Therefore, it is impossible to say that the assessee-company had earned certain amounts in which the profit was embedded. In our opinion, it not permissible to deduct expenses on a pro rata basis, which would basically be on ad hoc basis only, to arrive at the income up to 5-6-1966. We must remember that the assessee-company maintains accounts in the home office in dollars. Nothing happened in its books as on 5-6-1966, because so far as the income of the assessee in dollars is concerned, it stayed the same. We find really no warrant for the proposition advanced on behalf of the assessee and accented by the Commissioner (Appeals) that merely because the devaluation of Indian rupee took place on 6-6-1966, the assessee got a right to an ad hoc computation of income on a pro rata basis up to 5-6-1966 and to conversion of that income from foreign exchange into Indian rupees at the lower rate of exchange. The effort is to get lesser income assessed though it is not disputed that the dollars earned by the company have correctly been computed by the ITO and the correct rate of exchange has been applied. We may point out that various cases have arisen before the Tribunal, in which capital gains had to be taxed in the hands of the non-residents on the sale of Indian shares. The stock argument advanced and which found acceptance with the Tribunal in those cases, was that the assessee was a non-resident and kept its accounts in dollars, it paid the price of shares in dollars and received the sale price in dollars so that its profit on the date of sale should be computed in dollars and then converted into Indian rupees. The result is that if both the purchase price and the sale price had been taken in rupees, the capital gains tax would have been in lakhs of rupees, but the same were reduced to a nominal figure as a result of devaluation of the Indian rupees, because it was accepted that what the assessee earned was dollars and only dollars earned by it should be converted into Indian rupees.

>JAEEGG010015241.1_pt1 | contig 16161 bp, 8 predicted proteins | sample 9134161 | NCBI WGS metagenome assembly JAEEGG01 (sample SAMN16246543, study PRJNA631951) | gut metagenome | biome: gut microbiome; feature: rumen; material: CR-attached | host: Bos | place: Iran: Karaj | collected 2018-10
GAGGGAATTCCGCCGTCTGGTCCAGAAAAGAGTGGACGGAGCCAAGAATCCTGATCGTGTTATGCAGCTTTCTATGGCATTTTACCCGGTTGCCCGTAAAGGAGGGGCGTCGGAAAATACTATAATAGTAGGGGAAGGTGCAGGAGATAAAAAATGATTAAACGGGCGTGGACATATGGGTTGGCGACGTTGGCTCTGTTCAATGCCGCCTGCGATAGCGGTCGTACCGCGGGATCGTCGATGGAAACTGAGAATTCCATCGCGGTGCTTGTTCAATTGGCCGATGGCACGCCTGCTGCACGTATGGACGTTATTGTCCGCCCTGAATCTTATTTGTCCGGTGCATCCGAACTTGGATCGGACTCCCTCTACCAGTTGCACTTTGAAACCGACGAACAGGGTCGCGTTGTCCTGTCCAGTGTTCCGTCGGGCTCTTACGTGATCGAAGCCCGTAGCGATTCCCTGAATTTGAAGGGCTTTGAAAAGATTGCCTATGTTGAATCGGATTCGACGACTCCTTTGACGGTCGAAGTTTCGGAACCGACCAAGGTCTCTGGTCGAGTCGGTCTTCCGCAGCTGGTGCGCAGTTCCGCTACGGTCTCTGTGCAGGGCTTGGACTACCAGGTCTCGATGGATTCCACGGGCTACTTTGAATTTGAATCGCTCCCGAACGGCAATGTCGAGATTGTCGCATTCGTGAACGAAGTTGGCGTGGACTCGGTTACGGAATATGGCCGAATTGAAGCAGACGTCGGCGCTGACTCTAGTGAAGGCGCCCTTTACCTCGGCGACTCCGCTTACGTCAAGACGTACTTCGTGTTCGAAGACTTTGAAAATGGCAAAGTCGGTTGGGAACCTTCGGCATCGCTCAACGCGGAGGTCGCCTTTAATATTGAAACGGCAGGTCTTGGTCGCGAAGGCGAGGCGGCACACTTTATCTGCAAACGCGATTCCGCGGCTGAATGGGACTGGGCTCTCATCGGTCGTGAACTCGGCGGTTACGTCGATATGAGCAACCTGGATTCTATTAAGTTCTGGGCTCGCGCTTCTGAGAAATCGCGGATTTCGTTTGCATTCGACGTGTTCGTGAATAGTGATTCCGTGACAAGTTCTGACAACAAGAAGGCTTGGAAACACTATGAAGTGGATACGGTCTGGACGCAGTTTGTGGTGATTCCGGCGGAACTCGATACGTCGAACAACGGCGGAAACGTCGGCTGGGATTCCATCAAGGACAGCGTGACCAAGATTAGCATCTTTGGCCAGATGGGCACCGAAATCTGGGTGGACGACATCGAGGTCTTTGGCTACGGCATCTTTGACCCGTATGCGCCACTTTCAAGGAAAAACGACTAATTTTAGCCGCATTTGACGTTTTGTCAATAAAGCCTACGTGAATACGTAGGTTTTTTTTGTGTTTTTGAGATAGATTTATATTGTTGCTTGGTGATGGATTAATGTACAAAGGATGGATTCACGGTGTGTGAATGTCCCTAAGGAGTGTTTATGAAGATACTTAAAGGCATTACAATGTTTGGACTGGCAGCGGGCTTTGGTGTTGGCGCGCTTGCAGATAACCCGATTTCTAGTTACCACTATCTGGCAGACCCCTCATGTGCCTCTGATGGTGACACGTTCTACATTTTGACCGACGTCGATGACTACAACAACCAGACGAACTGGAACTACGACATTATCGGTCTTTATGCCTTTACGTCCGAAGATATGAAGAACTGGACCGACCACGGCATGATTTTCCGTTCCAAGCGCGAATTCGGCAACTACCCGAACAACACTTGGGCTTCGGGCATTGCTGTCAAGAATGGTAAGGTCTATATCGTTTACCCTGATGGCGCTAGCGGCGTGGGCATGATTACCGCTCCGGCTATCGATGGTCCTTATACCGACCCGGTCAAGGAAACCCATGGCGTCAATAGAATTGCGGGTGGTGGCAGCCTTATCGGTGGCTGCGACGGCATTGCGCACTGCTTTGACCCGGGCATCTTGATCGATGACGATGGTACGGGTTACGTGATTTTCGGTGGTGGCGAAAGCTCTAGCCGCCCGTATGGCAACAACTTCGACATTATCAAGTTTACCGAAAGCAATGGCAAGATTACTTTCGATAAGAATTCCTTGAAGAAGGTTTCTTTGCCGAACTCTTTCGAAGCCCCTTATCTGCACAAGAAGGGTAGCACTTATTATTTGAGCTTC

The argument also advanced and accepted was the theory of the real income. After all, a non-resident earned only in dollars and not in rupees and, therefore, the real income should be the dollars actually earned by it and converted into Indian rupees, at the rate of exchange on the last day of accounting period.
8. The arguments advanced before us in the instant case are, more or less, the converse. Here, the assessee seeks to convert the dollars into rupees on the date of devaluation, because that would be beneficial to it since it would result into lesser rupees than if it is converted on 30-9-1966. As we have already noticed above, the assessee-company maintains accounts in the home office in dollars and the dollars actually earned by it had to be converted into Indian rupees. In our opinion, they cannot be converted into Indian rupees partially as on 5-6-1966 at the old low rate of exchange and partly on 30-9-1966 at the new higher rate of exchange. The income finally came to be ascertained only when the accounts were made on 30-9-1966. The accounts could not be treated as artificially made on 5-6-1966 merely because that would be beneficial to the assessee. In our opinion, Rule 115 of the Income-tax Rules, 1962 does not really indicate, one way or the other, as to how such an assessment should be made except that it lays down the rate of exchange prior to and after 6-6-1966. We, therefore, hold that the Commissioner (Appeals) was in error in accepting the assessee's contention that the income said to have been earned by the assessee-company up to 5-6-1966 should be converted from dollars into Indian rupees at the rate of exchange of Rs. 4.762 and the income earned thereafter at the rate of exchange of Rs. 7.5 per dollar.
We hold that the ITO rightly converted the entire income from dollars into rupees at the prevailing rate of exchange as on the last day of the accounting period.